But Trejo took a breath and calmed down, remembering a lesson he’d been learning slowly over these years: Hollywood doesn’t actually want tough guys. They want guys who can act tough when the cameras come on. His old friend Eddie Bunker always used to point it out: “These people do not get angry the way we get angry.”
From day player to “that guy” Hall of Fame to no. 1 on the call sheet, it has been an unlikely path for Trejo. When I ask him if he always aspired to star in a movie, he laughs. He never aspired to do anything other than to survive and stay employed: “In AA, they told me: ‘Just for today.’ And that’s all I work on.” At nearly 70, his profile has never been larger. Beyond Machete Kills, there are the stints on Breaking Bad (as the ill-fated Tortuga) and Sons of Anarchy, the upcoming Muppets sequel, the George Lopez sitcom he’s shooting right now. But really, he says, nothing has changed. In the next year, as he has for every year he’s ever worked in Hollywood, he will appear in a preposterously long string of movies — Bad Asses, Beyond Justice, L.A. Slasher, Vengeance, In the Blood, Redemption: The Darkness Descending, A Horse Story, Mucho Dinero — that you will, most likely, never see.
Trejo’s conversations are animated, riddled with sound effects and shadow boxing. He leaps up off the couch constantly — to let his sister into the house, to microwave his coffee, to act out Justin Bieber getting yelled at by Don Cheadle to sit the fuck down at the Mayweather-Canelo fight. The work, it appears, is his lifeblood. It keeps him limber.
These days, Trejo has no idea how many job offers he gets. His agent, Gloria, sifts through the deluge, plucks out three good ones a week, and hands them over. His first response, he says, cackling again, is always “Which one pays most?”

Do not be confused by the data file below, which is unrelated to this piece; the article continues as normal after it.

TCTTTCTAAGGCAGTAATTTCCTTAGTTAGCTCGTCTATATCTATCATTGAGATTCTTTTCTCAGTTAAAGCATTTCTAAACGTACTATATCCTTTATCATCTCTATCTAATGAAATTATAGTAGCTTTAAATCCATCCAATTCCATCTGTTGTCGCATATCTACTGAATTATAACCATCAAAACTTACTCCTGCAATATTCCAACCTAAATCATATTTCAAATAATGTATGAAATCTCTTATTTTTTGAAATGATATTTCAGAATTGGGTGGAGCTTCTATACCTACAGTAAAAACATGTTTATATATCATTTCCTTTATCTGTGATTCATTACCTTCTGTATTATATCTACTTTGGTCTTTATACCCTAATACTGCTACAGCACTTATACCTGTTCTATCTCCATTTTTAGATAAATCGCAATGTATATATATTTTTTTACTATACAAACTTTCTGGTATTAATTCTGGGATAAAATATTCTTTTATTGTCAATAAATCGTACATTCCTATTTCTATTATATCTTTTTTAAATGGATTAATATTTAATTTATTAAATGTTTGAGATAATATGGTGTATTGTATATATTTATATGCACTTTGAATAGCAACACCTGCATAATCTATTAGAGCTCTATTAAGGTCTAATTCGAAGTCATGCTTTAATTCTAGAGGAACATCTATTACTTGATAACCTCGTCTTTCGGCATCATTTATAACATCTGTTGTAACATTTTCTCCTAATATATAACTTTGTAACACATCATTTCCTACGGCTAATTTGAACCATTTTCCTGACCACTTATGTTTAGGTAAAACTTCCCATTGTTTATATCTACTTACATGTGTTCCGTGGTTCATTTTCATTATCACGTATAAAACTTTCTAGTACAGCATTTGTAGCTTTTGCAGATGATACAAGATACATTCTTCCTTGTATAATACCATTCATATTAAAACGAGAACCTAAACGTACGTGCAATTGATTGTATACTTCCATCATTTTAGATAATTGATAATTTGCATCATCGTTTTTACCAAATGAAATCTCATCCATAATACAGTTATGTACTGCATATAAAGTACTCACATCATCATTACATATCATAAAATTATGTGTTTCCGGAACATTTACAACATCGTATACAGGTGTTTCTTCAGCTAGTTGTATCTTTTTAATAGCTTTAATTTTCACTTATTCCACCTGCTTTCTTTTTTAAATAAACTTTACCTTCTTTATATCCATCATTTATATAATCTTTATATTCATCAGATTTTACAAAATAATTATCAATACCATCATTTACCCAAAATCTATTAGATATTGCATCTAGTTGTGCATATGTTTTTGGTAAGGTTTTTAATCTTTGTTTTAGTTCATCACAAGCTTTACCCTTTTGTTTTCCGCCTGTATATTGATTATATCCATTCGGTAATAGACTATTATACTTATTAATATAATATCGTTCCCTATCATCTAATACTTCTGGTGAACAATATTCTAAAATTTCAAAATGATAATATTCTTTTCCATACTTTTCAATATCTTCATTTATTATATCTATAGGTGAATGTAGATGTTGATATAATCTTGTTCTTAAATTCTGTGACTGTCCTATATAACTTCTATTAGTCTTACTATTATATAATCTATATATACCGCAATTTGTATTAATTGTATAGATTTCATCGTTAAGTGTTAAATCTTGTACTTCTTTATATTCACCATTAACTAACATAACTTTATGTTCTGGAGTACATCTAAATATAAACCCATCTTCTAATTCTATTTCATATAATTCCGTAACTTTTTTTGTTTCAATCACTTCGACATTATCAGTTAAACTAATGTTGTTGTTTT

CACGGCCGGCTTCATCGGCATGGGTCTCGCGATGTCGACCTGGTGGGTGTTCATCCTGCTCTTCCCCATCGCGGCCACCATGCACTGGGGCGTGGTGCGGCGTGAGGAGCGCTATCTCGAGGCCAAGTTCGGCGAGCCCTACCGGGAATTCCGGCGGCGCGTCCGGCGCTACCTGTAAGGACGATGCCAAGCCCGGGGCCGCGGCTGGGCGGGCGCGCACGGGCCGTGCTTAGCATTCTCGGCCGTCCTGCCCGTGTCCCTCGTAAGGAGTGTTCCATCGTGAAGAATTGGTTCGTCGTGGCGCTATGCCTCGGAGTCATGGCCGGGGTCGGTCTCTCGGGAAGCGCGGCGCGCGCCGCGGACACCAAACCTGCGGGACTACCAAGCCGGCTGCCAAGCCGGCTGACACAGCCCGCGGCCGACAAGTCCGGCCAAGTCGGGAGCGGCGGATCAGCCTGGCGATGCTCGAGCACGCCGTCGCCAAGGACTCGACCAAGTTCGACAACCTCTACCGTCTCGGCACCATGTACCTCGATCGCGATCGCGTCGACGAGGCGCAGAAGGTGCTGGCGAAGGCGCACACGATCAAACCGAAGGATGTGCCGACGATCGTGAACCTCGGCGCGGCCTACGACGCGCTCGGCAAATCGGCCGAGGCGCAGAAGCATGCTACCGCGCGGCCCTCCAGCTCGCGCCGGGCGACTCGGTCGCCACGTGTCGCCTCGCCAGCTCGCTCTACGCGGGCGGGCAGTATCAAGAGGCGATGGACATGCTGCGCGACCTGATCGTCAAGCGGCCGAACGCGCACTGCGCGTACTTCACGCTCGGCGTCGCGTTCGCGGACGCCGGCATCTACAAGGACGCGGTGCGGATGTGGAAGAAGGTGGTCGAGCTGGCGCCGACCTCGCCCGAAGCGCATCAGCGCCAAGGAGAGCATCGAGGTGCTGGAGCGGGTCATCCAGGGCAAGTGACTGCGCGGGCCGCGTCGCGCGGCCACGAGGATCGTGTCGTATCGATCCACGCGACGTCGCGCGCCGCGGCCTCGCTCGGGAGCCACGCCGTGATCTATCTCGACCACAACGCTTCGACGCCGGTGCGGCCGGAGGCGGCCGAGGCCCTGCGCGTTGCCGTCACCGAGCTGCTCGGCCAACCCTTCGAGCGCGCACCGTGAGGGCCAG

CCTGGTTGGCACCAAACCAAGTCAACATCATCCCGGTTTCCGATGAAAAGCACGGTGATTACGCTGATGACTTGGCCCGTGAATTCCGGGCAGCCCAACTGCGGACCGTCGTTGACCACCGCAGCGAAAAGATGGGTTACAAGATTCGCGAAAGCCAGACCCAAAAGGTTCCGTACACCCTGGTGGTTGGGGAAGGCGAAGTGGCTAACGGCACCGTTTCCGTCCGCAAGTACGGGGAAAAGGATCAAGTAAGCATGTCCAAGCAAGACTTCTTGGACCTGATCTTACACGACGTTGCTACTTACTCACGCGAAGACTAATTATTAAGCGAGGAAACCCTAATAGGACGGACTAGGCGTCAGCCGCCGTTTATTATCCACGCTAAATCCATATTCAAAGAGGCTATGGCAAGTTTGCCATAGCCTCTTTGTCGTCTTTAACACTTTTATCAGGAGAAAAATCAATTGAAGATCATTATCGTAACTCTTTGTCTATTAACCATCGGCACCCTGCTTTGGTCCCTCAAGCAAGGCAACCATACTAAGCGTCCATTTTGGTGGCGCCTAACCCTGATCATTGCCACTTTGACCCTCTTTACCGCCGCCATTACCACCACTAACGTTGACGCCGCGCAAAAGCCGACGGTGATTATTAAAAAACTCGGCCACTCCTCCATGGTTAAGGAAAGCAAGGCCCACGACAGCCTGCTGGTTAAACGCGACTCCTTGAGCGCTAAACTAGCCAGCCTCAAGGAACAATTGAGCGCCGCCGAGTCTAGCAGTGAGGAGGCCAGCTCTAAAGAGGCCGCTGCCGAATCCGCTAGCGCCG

The money’s not really the point, though; the money’s only good as far as he can spread it around. On the payroll he’s got his assistant Mario, a friend he met while shooting Blood in Blood Out in San Quentin; his other assistant Max, a guy from the neighborhood he’s known forever; and, just recently, Max’s son Mikey, who’s now driving him around. Danny Boy is working as an electrician, but he’s coming onboard soon, too. Trejo just bought a three-bedroom house not far from here for his daughter Danielle. And his other kid, Gilbert, lives in Hollywood, where he fronts a rock band and produces movies.
Together, he and Gloria pick a role and jam it into his schedule, the specifics of which he’s only ever barely aware of. “I’m going to eight different countries with Machete Kills,” he says. “And I don’t even know when I’m leaving. I don’t even know which countries. I’m gonna go out and work on the cars, and when they call, I go.”
Hollywood blockbuster, student film, goddamn Yoplait commercial — you hit his day rate of $30,000, you’ve got a pretty good chance of hiring Danny Trejo. He doesn’t take vacations. He doesn’t take hiatuses. He works. And he promises it will be this way forever. Danny Trejo will keep dying until the day he dies.
“This is all gravy,” he says. “In 1968, I was on my way to the fuckin’ gas chamber. Now I got fuckin’ action figures.”